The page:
Exercising on a trampoline has been known to improve cardiovascular fitness as well as strengthen bone density and muscles. But not everyone has room for a trampoline in their yard so the next best option is a rebounder trampoline.
What Is a Rebounder?
If you ever played on a trampoline as a kid or took gymnastics classes, you'll probably know what a rebounder is — a trampoline, only smaller. This small piece of equipment is portable and can be moved to any room in your house, or even outside.
These are our top 10 picks to get you started. But as you build confidence you can start to experiment with other movements.
1. Trampoline Prances
- Stand on mini trampoline with your feet 15cm apart.
- With your hands on your hips and knees slightly bent, bounce on the heels of your feet
- For every bounce, raise your right and left knees to hip level alternatively.
2. Trampoline Squats
- Stand on your trampoline with your feet together and arms at your sides.
- Jump up, spread your feet wider than your shoulder width, and land in a squat position with your knees bent and thighs parallel to the ground.
- Your arms should be placed straight in front of you.
- Relax when landing. Landing on a locked knee can cause too much impact in the knee and hip joints.
It engages your entire body, not just the legs. Your arms, shoulders, core and back muscles will also get a workout. The feet are together throughout the exercise.
- Take a firm stance on the trampoline.
- On the first bounce, rotate your legs to one side and rotate your upper body to the opposite side.
- On the second bounce, change the sides. Thus the legs and arms will go in opposite directions. At the beginning, start this exercise at a slower pace and gradually go faster.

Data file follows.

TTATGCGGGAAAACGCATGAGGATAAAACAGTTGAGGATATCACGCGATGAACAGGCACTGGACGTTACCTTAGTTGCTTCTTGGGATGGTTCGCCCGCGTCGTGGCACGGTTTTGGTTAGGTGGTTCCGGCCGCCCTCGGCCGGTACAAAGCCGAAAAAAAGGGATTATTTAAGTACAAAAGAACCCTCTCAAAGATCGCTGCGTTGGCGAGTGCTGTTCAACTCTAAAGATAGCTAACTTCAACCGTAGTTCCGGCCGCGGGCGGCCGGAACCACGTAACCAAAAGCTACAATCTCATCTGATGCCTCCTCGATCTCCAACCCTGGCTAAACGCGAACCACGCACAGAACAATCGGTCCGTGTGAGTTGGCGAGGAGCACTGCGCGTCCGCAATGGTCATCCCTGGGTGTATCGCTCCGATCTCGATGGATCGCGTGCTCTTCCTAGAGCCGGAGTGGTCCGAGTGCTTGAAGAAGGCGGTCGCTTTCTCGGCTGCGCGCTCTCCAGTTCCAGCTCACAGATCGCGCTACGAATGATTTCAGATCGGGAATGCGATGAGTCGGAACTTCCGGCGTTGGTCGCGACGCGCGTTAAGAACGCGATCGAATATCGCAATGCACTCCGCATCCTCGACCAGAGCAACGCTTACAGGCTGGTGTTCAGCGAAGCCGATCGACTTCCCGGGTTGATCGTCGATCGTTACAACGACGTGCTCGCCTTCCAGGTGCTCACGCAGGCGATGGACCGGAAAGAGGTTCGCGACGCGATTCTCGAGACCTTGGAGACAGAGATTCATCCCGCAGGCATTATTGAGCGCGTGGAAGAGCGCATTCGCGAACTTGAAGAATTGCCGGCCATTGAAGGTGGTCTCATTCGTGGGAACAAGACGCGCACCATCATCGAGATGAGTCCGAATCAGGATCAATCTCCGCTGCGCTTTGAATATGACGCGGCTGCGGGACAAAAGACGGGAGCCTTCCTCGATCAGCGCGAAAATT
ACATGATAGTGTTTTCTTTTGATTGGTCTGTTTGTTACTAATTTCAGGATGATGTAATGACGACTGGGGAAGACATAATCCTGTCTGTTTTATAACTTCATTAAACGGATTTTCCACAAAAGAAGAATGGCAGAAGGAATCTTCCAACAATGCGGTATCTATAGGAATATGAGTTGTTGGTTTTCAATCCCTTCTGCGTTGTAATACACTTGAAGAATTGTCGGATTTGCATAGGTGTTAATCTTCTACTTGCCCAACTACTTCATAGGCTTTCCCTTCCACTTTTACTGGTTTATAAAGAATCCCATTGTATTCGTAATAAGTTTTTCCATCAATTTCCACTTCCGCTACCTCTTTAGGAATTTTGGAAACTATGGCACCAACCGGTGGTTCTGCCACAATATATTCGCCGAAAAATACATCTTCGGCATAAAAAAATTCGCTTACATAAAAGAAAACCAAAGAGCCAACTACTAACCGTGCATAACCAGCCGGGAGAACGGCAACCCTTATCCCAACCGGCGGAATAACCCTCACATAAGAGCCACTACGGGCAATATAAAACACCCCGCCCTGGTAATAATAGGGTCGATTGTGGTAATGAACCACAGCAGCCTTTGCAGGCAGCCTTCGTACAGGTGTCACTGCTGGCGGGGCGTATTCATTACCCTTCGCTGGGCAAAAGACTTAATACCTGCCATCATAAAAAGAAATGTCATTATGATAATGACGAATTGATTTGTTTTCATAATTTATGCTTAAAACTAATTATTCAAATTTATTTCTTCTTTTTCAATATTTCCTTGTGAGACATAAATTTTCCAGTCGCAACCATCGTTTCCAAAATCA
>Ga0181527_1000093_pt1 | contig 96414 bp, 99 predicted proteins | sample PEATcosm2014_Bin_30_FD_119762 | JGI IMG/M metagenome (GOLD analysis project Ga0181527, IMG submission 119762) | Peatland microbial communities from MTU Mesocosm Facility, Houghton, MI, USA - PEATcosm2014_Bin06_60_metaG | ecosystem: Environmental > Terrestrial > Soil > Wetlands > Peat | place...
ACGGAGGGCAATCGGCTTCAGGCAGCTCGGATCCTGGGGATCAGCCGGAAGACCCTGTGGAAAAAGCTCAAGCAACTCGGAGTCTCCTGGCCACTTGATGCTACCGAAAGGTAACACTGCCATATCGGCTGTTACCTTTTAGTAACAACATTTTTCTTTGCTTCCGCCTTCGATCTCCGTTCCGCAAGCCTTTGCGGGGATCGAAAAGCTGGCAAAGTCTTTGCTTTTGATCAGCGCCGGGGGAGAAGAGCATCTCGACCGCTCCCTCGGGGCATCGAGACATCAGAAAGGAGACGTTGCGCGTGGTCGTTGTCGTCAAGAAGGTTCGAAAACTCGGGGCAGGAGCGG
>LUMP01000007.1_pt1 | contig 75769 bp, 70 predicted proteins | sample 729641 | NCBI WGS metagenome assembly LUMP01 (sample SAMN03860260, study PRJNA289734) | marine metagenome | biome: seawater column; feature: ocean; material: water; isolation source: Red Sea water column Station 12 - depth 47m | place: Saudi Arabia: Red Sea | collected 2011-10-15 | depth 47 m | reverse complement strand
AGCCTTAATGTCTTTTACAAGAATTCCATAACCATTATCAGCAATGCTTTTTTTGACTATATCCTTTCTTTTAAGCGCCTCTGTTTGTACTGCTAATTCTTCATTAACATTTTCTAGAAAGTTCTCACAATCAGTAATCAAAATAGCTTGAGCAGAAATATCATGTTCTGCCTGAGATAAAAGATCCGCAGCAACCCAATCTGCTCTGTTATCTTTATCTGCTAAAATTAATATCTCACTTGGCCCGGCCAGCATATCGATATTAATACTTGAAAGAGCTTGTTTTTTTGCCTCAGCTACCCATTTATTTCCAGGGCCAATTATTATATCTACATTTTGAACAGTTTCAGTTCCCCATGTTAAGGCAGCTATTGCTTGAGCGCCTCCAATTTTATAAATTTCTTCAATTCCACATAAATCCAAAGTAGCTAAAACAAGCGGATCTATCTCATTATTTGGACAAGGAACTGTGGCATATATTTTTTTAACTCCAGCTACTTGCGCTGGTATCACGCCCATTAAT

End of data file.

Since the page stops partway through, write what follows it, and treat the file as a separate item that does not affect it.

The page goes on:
- As you bounce, keep your abdomen tight and the hips neutral.
4. Single-Leg Bounces
This is one of the simplest skills you can perform on a trampoline that has profound benefits in developing light footwork, strong ankles, and athletic balance.
- Taking a hip-width stance, bounce on one leg.
- Switch legs to ensure that both of your legs are being worked out.
- Make sure that your knee stays in line with your toes and does not “collapse” inwards.
5. Single Leg Squats
This is a great way to develop leg and hip strength, and stabilizing the lower body parts.
- Stand on the trampoline on one foot.
- Keeping the knee in line with the toe and the back flat, lower your hips as far as you can without collapsing your knees.
- When performing a single-leg squat, avoid the knee collapsing inwards. Keep your back as flat as possible – you can put your hands out in front of you to keep balance.
6. Back and Forth
This exercise has two steps.
- On the first bounce, place one foot forward and the other back.
- On the second bounce, switch the feet.
- You can use your arms as well. For example, when your LEFT foot is in front, raise your RIGHT arm up to shoulder height and vice versa.
7. High Knee Lifts
High Knee Lifts is like a bit more challenging and intense jogging. This exercise is great for the calves, quads, as well as the lower abs.
- To do the High Knee Lifts, you will need to lift your knees higher than you usually would when you are jogging.
- Maintain your thighs parallel to the floor.
8. Single-Leg Hip Thrust
- Take a firm stance on the trampoline.
- Raise one leg until the thigh is parallel with the mat.
- Keeping your back flat and your knee in line with the toes, bend forwards at the hips – as far as possible.
- Reverse the movement by hinging at the hips and pushing the knee.